As we make our transition from Portugal to Spain we’ve been reflecting on the culinary delights and curiosities that we’ve met along the way. We thought we’d share some of the dishes we loved and some we didn’t love so much for those of you who may come here one day.
When to eat
It took us a while to acclimate to the meal times here. Breakfast is kind of whenever – the pastelarias and cafes are open for most of the day and will always serve you an espresso and a pastry. Lunch restaurants will open at 12:30, but the crowds don’t arrive until 1:00 pm and will last until 3:00 pm. Dinner starts at 7:30 pm with most reservations made between 8:30 and 10:00 pm.
What to eat
Bread: The bread is really, really, really good. It’s fluffy and chewy and just a little bit tart; a mellower cousin to San Francisco’s sourdough. There’s a bread museum in the middle of the country and a chain bakery called Aqui Há Pão (Here There Is Bread) that served me a bread roll with some kind thinly sliced spicy salami baked into it. I had no idea that it was exactly what I wanted until I ate it. They take their bread seriously in these parts and it shows.
Seafood: It’s an ocean front country so the seafood is all fresh and delicious. The grilled fish tends to be served whole on a thin layer of olive oil, but never with sauce and rarely with any accompaniments. We tried the grilled octopus on a recommendation from a few friends. This is not something we U.S. Americans are accustomed to eating unless it’s battered and deep fried (read: calamari). It was steak-y and tender and very good. My personal favorite was a dish that’s simply called “seafood rice.” It’s wonderfully warming and savory.
Pork. These are a people who know their way around a pig. Get anything that’s cured – sausage, salami, chorizo – but know that if you get a pork loin it’s likely to be very well done. The pork cheek was consistently tender and delicious, especially at Porta 4 in Porto.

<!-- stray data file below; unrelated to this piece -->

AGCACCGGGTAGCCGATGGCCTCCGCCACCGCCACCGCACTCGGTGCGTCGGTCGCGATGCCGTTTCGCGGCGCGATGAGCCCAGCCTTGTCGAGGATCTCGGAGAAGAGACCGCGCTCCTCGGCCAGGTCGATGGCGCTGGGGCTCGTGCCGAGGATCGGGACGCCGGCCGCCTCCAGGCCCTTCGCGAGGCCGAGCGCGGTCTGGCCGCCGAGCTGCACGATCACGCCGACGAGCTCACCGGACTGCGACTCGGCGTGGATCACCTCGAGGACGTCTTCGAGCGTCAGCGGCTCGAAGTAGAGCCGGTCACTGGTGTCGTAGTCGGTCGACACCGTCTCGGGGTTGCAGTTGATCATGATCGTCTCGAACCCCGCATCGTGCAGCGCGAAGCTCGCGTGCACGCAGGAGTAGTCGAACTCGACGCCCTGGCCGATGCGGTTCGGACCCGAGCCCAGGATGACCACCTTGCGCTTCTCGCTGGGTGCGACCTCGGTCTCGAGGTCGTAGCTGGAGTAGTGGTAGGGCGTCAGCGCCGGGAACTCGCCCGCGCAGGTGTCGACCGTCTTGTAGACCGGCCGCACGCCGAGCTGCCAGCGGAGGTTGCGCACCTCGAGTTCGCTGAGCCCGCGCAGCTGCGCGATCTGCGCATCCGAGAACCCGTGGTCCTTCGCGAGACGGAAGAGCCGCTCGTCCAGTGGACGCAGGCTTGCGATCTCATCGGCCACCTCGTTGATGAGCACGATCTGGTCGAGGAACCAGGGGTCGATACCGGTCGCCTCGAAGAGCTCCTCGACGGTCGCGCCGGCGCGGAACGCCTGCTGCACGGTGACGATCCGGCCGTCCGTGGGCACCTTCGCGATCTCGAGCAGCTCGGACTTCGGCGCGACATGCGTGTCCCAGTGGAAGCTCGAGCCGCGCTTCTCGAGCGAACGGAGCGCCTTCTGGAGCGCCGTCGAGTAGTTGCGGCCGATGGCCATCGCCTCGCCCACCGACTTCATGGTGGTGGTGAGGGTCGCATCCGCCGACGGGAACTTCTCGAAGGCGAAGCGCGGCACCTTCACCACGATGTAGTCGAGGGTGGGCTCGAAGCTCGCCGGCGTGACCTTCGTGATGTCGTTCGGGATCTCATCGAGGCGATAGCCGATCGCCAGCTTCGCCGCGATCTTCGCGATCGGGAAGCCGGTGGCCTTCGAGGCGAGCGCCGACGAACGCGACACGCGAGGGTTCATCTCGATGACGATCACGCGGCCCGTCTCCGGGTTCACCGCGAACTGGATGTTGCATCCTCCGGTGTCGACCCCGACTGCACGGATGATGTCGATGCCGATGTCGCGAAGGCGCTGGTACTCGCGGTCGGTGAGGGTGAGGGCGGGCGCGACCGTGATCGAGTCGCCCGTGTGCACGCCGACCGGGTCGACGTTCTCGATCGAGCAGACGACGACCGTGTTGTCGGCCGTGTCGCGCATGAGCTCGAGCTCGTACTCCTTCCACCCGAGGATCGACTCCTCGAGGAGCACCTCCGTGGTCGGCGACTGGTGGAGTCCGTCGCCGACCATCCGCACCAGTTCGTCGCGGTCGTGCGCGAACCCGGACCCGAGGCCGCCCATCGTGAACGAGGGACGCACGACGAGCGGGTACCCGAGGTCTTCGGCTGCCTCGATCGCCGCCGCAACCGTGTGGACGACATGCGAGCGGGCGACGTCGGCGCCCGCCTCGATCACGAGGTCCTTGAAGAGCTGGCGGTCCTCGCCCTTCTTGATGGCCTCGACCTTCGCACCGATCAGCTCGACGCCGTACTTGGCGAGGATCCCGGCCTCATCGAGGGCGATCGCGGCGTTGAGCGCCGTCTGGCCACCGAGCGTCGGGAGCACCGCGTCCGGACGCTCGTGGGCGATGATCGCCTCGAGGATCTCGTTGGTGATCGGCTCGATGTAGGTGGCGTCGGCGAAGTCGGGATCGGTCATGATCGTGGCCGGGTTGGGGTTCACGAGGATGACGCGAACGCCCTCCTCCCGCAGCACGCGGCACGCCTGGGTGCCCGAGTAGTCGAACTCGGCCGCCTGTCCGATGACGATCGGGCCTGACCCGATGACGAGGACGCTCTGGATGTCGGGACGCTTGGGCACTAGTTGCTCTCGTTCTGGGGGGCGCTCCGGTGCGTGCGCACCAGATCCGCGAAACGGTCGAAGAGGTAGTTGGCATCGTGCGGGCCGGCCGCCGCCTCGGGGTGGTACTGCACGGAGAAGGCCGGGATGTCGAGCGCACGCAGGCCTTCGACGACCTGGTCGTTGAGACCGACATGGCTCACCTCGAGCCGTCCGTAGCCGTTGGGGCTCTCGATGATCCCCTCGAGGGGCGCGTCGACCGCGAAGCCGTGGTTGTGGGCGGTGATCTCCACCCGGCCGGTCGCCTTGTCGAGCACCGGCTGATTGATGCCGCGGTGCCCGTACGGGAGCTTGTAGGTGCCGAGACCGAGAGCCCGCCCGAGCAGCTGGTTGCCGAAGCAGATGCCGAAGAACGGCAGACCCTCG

Migas. It looks like some awful concoction that made it out of an old Sunset Magazine recipe collection, but in this case looks are deceiving. Remember how the bread and pork are delicious? Well, take that bread and soak it in broth, then cook it with a bunch of garlic and serve it with chunks of pork. It’s like a garlicky version of Thanksgiving stuffing.
Soup. There are two reasons you might not want to pass up the soup in Portugal. First and foremost you’re not going to get a lot of vegetables at the restaurants or cafes. Most people eat veggies at home; they go out to get meat. The standard soup selection is butternut squash, sometimes served with a bit of cabbage or spinach in it. It’s a consistently good choice anywhere you go in the country. The second reason is a soup that’s particular to the Alentejo region – bread and egg soup – which is marvelous.
Pastries. Back in the good ol’ days of the Catholic church there were a lot of priests running around who needed their frocks pressed. The ladies who were in charge of this task used egg whites to starch the priests’ collars. This left them with a lot of egg yolks sitting around. God bless them, they found an excellent use for them. There are three pastries you should go out of your way to try:
What to skip
All other meat: We struggled to find any meat that wasn’t overcooked. Pork loin, beef, chicken, even the lamb was cooked to leathery death and then drowned in olive oil. Stick to the fresh fish.
Bacalhau: We’re probably committing a great sin by saying we didn’t like this dish. It’s salted cod, usually served breaded with potatoes. It wants to be fish and chips, and it’s likely that’s what this dish is meant to emulate given the close ties with the British, but it was just too salty for us.
A final bit of advice
Eat small. We don’t necessarily mean portion sizes here, but restaurant sizes. Some of the best restaurants we ate at in Portugal were only big enough to seat seven or eight people at once. Porta 4 in Porto and a place called Botequim da Mouraria in Évora served the most delicious food we’ve had inside or outside the country. They were each about the size of a postage stamp, but the owners really knew their stuff.